7 ounces sweetened flaked coconut
Lingonberry jam

1. Preheat oven to 350 degrees F.
2. Cream together the butter and sugar until just combined, and then add the vanilla.
3. Separately, sift together the flour and salt.

4. With the mixer on low speed, add the flour mixture to the creamed butter and sugar.
5. Add the egg. Mix until the dough starts to come together.
6. Dump on a floured board and roll together into a flat disk.
7. Wrap in plastic wrap and chill for 30 minutes.
8. Roll the dough into 1-inch balls (I used a teaspoon to measure them out).

9. Dip each ball into the egg wash and then roll it in coconut.
10. Place the balls on an parchment lined cookie sheet and press a light indentation into the top of each with your finger.
11. Drop just enough jam into each indentation to fill it.
12. Bake for 20 to 25 minutes, until the coconut is a golden brown.
13. Cool and serve.

Evelyn's Honey Bars & A Homemade Hot Chocolate Mix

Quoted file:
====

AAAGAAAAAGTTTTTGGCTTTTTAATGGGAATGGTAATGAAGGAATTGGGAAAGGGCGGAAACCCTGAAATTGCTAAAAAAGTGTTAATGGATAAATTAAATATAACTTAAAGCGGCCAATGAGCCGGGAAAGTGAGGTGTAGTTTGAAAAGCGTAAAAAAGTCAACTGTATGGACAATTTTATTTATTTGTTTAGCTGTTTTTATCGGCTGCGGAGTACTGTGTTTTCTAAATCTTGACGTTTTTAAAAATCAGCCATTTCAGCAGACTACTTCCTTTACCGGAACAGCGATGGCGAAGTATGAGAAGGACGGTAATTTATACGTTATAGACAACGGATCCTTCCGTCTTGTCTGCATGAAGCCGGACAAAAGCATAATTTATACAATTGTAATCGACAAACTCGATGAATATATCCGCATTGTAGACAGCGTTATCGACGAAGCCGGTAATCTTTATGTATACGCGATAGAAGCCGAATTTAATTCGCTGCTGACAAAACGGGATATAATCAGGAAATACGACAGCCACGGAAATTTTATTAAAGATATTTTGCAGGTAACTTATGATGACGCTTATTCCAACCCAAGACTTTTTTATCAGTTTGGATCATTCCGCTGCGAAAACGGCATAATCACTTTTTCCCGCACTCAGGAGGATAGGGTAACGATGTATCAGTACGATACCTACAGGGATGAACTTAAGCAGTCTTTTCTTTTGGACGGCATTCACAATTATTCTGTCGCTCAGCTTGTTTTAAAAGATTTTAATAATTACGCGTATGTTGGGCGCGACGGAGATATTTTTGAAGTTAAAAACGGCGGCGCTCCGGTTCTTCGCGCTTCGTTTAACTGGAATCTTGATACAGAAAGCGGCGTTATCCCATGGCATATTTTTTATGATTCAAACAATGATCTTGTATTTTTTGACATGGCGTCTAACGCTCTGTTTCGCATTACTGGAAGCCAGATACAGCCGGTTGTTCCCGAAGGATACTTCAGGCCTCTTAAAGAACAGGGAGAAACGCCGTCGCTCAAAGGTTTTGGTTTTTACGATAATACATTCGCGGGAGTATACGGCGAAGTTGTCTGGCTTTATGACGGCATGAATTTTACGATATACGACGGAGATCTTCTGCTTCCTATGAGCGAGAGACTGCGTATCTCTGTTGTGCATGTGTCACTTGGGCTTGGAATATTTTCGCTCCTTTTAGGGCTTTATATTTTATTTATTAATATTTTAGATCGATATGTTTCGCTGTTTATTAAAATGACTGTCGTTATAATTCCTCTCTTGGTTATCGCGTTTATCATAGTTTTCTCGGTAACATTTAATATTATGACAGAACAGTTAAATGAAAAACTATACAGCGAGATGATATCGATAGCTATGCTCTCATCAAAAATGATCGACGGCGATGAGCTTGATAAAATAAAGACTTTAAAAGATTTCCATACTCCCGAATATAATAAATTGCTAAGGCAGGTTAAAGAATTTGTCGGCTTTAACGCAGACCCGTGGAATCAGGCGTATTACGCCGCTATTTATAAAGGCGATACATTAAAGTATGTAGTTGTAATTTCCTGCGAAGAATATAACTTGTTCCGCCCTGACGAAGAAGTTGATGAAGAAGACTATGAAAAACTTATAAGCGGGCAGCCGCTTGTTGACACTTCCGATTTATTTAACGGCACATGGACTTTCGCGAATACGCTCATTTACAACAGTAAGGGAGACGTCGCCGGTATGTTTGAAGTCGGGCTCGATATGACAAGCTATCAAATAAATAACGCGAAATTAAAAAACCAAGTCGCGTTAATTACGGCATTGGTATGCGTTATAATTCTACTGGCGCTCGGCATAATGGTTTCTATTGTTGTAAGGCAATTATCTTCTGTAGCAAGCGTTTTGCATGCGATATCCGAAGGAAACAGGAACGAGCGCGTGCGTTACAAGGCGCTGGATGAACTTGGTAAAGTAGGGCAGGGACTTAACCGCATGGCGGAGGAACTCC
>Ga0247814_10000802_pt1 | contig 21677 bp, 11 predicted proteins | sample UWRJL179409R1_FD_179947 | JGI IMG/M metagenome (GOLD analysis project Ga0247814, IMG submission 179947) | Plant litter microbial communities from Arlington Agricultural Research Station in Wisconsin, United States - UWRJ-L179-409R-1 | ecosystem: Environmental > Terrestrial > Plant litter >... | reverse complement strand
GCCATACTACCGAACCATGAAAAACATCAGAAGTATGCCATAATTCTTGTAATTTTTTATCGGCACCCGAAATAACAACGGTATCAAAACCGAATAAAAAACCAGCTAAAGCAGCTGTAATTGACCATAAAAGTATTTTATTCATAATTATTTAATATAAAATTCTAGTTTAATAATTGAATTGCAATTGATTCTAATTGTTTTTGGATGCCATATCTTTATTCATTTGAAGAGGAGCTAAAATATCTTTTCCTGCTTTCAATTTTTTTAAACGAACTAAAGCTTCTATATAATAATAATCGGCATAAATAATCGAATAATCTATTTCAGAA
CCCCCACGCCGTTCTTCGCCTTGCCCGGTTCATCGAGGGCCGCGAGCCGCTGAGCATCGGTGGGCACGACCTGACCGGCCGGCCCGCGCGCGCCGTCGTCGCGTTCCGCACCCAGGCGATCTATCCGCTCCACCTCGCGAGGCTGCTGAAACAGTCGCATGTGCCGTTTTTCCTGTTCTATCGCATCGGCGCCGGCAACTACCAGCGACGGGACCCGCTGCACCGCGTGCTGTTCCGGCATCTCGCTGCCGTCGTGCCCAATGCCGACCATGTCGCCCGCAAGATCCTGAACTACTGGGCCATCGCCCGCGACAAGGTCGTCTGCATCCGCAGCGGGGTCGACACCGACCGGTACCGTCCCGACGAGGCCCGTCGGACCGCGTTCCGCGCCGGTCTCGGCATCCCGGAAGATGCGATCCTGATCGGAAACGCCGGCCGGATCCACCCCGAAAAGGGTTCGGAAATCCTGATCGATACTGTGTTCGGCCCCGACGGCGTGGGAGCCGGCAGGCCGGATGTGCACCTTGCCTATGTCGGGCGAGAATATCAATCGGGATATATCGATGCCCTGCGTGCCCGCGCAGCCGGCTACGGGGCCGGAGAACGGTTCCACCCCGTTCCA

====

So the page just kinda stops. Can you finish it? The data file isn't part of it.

Long time friends of ours, Evelyn and Paul Bostick, had a B & B in a small town outside of Waco, Texas, Clifton,in the central Texas hill country. She is an excellent cook and this was one of her very quick and unusual cookie recipes. Clifton is the Norwegian Capital of Texas - they have great annual festivals there. Clifton also has been recognized as one of the top 100 small art communities in the nation on several occasions. Think you would like it, Margaret. Small college town.

No, John and I didn't make it to their B& B. They both were corporate or medical people - wanted to get out of the hustle and bustle of the DFW area so bought the B& B. However, they found it tied them down and so sold it. Paul had continued to work for the health insurance, etc. Back to the recipe. Paul and Evelyn are Methodist, we became friends, enjoyed going to a Cowboys game or two and exchanging recipes. They live several hours from us so we don't get to see them too much. Just good folks. She would often bring these cookies to potlucks (we Methodists love to do potlucks, of course), and this is her most requested recipe. I truly don't know where it came from originally, but sure is good. I just pulled a batch out of the oven. A quick 15 minute or less preparation -- and it bakes in 20.

Evelyn's Honey Bars

Mix together:

1 cup sugar
3/4 cup cooking oil
1/4 cup honey

Mix together and add to oil mixture:

3 cups sifted flour
1/4 tsp. salt